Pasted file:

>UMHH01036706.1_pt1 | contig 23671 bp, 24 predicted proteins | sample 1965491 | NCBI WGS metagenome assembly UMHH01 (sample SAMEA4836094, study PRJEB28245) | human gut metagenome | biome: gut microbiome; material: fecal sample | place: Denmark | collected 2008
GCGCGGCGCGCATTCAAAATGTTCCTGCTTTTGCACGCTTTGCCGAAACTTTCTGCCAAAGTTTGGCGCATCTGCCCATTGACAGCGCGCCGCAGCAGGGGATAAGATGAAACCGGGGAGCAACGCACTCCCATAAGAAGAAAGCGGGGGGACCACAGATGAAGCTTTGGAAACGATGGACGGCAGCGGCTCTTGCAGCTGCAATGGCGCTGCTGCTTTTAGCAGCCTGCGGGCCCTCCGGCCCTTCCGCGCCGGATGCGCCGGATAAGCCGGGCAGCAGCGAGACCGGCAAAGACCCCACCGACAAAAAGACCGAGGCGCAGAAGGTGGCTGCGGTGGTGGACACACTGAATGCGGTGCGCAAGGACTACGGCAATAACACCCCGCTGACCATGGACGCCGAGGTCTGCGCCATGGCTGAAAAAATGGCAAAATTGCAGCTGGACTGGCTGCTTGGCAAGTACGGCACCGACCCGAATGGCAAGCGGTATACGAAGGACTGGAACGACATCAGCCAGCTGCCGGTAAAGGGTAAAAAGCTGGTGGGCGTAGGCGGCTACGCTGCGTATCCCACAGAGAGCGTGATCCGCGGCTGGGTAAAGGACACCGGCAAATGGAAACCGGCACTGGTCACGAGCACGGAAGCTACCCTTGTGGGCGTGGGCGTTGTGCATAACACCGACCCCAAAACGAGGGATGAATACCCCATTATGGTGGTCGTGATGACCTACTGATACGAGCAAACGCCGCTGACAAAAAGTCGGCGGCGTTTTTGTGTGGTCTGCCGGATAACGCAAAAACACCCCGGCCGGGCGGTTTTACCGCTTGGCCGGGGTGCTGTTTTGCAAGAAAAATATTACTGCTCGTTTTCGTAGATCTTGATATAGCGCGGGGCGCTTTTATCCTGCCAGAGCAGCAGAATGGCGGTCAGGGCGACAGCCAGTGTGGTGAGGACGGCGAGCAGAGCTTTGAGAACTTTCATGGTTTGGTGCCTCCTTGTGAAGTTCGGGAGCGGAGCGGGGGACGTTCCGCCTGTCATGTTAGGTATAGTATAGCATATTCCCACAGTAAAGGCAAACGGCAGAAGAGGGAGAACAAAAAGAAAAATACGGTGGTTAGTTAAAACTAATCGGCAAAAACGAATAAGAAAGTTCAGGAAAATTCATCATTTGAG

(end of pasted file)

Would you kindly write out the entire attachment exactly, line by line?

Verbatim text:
>UMHH01036706.1_pt1 | contig 23671 bp, 24 predicted proteins | sample 1965491 | NCBI WGS metagenome assembly UMHH01 (sample SAMEA4836094, study PRJEB28245) | human gut metagenome | biome: gut microbiome; material: fecal sample | place: Denmark | collected 2008
GCGCGGCGCGCATTCAAAATGTTCCTGCTTTTGCACGCTTTGCCGAAACTTTCTGCCAAAGTTTGGCGCATCTGCCCATTGACAGCGCGCCGCAGCAGGGGATAAGATGAAACCGGGGAGCAACGCACTCCCATAAGAAGAAAGCGGGGGGACCACAGATGAAGCTTTGGAAACGATGGACGGCAGCGGCTCTTGCAGCTGCAATGGCGCTGCTGCTTTTAGCAGCCTGCGGGCCCTCCGGCCCTTCCGCGCCGGATGCGCCGGATAAGCCGGGCAGCAGCGAGACCGGCAAAGACCCCACCGACAAAAAGACCGAGGCGCAGAAGGTGGCTGCGGTGGTGGACACACTGAATGCGGTGCGCAAGGACTACGGCAATAACACCCCGCTGACCATGGACGCCGAGGTCTGCGCCATGGCTGAAAAAATGGCAAAATTGCAGCTGGACTGGCTGCTTGGCAAGTACGGCACCGACCCGAATGGCAAGCGGTATACGAAGGACTGGAACGACATCAGCCAGCTGCCGGTAAAGGGTAAAAAGCTGGTGGGCGTAGGCGGCTACGCTGCGTATCCCACAGAGAGCGTGATCCGCGGCTGGGTAAAGGACACCGGCAAATGGAAACCGGCACTGGTCACGAGCACGGAAGCTACCCTTGTGGGCGTGGGCGTTGTGCATAACACCGACCCCAAAACGAGGGATGAATACCCCATTATGGTGGTCGTGATGACCTACTGATACGAGCAAACGCCGCTGACAAAAAGTCGGCGGCGTTTTTGTGTGGTCTGCCGGATAACGCAAAAACACCCCGGCCGGGCGGTTTTACCGCTTGGCCGGGGTGCTGTTTTGCAAGAAAAATATTACTGCTCGTTTTCGTAGATCTTGATATAGCGCGGGGCGCTTTTATCCTGCCAGAGCAGCAGAATGGCGGTCAGGGCGACAGCCAGTGTGGTGAGGACGGCGAGCAGAGCTTTGAGAACTTTCATGGTTTGGTGCCTCCTTGTGAAGTTCGGGAGCGGAGCGGGGGACGTTCCGCCTGTCATGTTAGGTATAGTATAGCATATTCCCACAGTAAAGGCAAACGGCAGAAGAGGGAGAACAAAAAGAAAAATACGGTGGTTAGTTAAAACTAATCGGCAAAAACGAATAAGAAAGTTCAGGAAAATTCATCATTTGAG